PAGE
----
Chancellor Emeritus Brady Deaton knows well the benefits of serving in the Peace Corps. Deaton is a Returned Peace Corps Volunteer, having served as a vocational agricultural educator in northern Thailand 1962–64. “It leads you to be stronger in whatever you are doing and leads you to approach the rest of your life with an incredible vigor to bring about change,” Deaton says. “It has enabled me to bring to my role as chancellor a real commitment to international work and to carry that mission forward.” A new Peace Corps Prep Program at Mizzou is evidence of that mission moving forward. The program is an undergraduate curriculum consisting of experience-based community service and selected courses designed to help prepare students for volunteer service in international development, potentially with the Peace Corps. Deaton signed an agreement with the Peace Corps establishing the program during a kickoff event Sept. 25 at MU’s Reynolds Alumni Center. “This is a great celebration for Mizzou,” Deaton says. “The Peace Corps gives us the opportunity to learn about the world in a new way. It allows us to see ourselves and our nation in a new way. It’s a wonderful time for reflecting and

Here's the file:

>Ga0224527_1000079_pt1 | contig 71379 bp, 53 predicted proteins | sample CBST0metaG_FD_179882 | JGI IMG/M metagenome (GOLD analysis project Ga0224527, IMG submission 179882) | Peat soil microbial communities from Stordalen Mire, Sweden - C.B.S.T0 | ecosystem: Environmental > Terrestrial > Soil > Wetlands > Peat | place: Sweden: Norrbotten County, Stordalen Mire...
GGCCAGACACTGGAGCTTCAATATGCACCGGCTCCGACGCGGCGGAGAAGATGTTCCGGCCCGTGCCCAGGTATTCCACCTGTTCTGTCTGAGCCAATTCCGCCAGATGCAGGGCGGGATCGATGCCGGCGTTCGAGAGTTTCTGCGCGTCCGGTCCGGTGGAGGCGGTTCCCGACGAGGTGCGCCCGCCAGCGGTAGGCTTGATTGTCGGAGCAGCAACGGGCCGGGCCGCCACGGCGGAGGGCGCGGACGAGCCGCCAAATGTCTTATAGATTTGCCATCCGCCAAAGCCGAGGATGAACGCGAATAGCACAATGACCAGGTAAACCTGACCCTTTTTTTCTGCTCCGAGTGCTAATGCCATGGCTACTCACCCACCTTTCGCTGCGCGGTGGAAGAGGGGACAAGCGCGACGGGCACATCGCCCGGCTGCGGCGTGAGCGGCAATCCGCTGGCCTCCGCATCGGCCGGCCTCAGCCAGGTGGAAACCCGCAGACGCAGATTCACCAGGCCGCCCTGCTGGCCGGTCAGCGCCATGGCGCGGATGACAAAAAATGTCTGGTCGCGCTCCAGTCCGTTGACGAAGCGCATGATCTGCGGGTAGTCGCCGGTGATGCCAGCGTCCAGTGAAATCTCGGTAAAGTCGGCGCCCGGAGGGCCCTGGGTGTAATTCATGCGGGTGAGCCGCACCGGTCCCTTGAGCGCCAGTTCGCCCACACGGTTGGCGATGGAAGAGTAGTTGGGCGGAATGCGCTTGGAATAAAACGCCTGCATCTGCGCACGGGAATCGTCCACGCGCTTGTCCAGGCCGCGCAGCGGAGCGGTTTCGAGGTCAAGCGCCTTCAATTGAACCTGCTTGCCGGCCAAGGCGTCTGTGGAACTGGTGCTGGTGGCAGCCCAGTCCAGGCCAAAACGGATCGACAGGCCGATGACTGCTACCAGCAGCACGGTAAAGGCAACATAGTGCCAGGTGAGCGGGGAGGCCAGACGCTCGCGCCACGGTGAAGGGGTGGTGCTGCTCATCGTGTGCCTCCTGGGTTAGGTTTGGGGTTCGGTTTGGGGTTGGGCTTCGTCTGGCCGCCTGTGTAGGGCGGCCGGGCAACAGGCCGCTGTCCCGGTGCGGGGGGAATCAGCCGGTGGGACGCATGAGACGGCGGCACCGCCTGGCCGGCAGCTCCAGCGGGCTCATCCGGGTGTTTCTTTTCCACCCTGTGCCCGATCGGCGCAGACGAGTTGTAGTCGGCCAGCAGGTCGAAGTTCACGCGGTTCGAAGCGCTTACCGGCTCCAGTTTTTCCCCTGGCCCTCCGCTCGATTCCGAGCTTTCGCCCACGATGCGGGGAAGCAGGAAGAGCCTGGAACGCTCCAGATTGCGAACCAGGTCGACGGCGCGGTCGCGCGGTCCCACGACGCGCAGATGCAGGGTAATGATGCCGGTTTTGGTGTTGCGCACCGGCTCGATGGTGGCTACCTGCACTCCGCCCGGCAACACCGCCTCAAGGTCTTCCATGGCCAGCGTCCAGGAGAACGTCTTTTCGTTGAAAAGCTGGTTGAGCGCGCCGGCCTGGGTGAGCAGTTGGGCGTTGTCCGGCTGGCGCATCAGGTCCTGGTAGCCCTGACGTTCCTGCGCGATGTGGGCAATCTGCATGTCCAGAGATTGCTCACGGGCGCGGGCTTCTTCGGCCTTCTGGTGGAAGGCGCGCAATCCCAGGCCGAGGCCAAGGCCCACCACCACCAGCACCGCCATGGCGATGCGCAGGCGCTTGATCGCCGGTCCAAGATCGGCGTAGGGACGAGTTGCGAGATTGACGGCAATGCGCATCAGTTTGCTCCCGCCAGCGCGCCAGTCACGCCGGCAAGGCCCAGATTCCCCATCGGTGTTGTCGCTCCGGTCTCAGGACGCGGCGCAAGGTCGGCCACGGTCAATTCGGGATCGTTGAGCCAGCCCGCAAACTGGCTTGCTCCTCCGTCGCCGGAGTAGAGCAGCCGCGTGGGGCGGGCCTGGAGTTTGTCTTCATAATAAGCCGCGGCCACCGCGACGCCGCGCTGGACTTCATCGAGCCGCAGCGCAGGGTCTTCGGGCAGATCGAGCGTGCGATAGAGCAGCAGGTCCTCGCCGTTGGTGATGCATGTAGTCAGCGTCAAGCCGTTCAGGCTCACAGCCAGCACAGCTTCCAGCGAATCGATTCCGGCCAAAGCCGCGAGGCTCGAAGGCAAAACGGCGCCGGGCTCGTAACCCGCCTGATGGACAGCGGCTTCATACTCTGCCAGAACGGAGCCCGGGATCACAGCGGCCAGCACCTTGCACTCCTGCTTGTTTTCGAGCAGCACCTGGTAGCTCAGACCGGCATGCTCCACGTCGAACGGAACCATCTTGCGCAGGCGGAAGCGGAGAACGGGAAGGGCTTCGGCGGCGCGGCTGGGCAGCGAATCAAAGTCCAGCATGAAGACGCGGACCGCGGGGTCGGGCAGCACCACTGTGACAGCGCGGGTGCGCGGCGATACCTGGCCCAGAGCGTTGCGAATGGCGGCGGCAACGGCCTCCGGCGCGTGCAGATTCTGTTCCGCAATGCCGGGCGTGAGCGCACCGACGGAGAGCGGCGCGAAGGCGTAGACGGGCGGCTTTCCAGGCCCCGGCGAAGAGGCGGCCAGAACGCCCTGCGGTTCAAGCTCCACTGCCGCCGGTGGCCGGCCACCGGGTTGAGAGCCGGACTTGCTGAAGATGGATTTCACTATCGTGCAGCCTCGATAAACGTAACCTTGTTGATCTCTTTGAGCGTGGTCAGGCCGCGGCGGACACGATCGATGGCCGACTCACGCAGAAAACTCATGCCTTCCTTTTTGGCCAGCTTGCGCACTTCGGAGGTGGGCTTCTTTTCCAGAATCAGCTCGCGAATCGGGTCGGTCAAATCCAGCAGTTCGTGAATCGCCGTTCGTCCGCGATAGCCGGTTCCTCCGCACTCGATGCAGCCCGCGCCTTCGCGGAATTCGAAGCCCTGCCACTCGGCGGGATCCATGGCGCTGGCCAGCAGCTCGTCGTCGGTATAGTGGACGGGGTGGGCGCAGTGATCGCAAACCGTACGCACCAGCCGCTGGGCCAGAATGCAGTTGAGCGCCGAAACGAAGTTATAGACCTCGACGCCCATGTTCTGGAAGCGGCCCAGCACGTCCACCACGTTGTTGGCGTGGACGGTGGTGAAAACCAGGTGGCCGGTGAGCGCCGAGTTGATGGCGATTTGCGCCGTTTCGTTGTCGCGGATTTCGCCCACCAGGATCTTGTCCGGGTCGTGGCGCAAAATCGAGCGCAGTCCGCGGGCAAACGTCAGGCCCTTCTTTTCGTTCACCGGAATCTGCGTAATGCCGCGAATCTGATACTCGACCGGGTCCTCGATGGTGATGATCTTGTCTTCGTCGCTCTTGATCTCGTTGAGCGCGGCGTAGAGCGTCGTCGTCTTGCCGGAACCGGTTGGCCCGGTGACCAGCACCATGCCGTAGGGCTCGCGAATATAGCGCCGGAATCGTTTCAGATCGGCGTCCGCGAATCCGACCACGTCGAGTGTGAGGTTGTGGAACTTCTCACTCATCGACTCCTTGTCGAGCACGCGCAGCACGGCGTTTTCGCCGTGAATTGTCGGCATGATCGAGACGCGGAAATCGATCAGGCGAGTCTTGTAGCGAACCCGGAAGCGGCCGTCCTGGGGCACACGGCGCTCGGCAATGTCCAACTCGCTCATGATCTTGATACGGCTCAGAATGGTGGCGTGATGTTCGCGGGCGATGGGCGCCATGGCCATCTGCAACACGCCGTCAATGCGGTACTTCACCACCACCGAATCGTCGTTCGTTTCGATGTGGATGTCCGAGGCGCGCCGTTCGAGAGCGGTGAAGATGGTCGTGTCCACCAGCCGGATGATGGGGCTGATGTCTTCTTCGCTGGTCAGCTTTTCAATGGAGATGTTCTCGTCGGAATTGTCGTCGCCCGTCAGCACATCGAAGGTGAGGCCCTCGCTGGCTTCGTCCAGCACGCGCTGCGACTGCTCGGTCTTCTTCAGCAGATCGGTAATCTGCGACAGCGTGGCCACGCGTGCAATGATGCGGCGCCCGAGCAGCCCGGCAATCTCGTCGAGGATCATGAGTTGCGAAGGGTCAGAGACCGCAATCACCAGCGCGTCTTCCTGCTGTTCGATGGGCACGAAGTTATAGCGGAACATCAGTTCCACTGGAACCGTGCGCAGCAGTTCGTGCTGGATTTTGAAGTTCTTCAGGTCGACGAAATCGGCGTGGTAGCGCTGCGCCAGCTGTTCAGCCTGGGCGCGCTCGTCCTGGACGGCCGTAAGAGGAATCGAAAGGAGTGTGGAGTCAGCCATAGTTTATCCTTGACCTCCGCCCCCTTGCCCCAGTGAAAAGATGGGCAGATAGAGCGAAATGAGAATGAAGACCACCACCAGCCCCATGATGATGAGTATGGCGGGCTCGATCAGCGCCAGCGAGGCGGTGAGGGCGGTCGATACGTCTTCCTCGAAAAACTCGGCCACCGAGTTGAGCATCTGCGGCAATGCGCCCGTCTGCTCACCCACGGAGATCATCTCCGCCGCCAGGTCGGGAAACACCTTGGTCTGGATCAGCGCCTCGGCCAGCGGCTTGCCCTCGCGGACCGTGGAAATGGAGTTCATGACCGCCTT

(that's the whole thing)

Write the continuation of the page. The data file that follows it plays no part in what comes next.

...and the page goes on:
for gaining knowledge in ways that you cannot otherwise gain that knowledge.” The Mizzou Peace Corps Prep Program is the eighth of its kind in the United States, and MU is the largest U.S. university to implement the program. “One thing that has come across loud and clear is a real passion to make a difference at Mizzou,” says Helen Lowman, Peace Corps Associate Director of Volunteer Recruitment and Selection. “Whether it is working with a Boys and Girls Club or serving overseas, there is a feeling on this campus that is palpable. It is really part of the foundation of Mizzou.” MU’s Office of Service Learning will coordinate the Peace Corps Prep Program. In addition to an award from the Peace Corps, students who complete the curriculum will receive a minor in leadership and public service and MU’s multicultural certificate. “We are excited that our service-learning programs will support students earning such a prestigious award, which will prepare them for global service in the future,” says Anne-Marie Foley, director of the Office of Service Learning. The program’s 16-credit hour curricular structure includes nine credit hours of service learning, six credit hours of
Chancellor Emeritus Brady Deaton (right) prepares to sign the MOU while MU student Megan Cahill, National Peace Corps Association President Glenn Blumhorst and Peace Corps Associate Director Helen Lowman look on.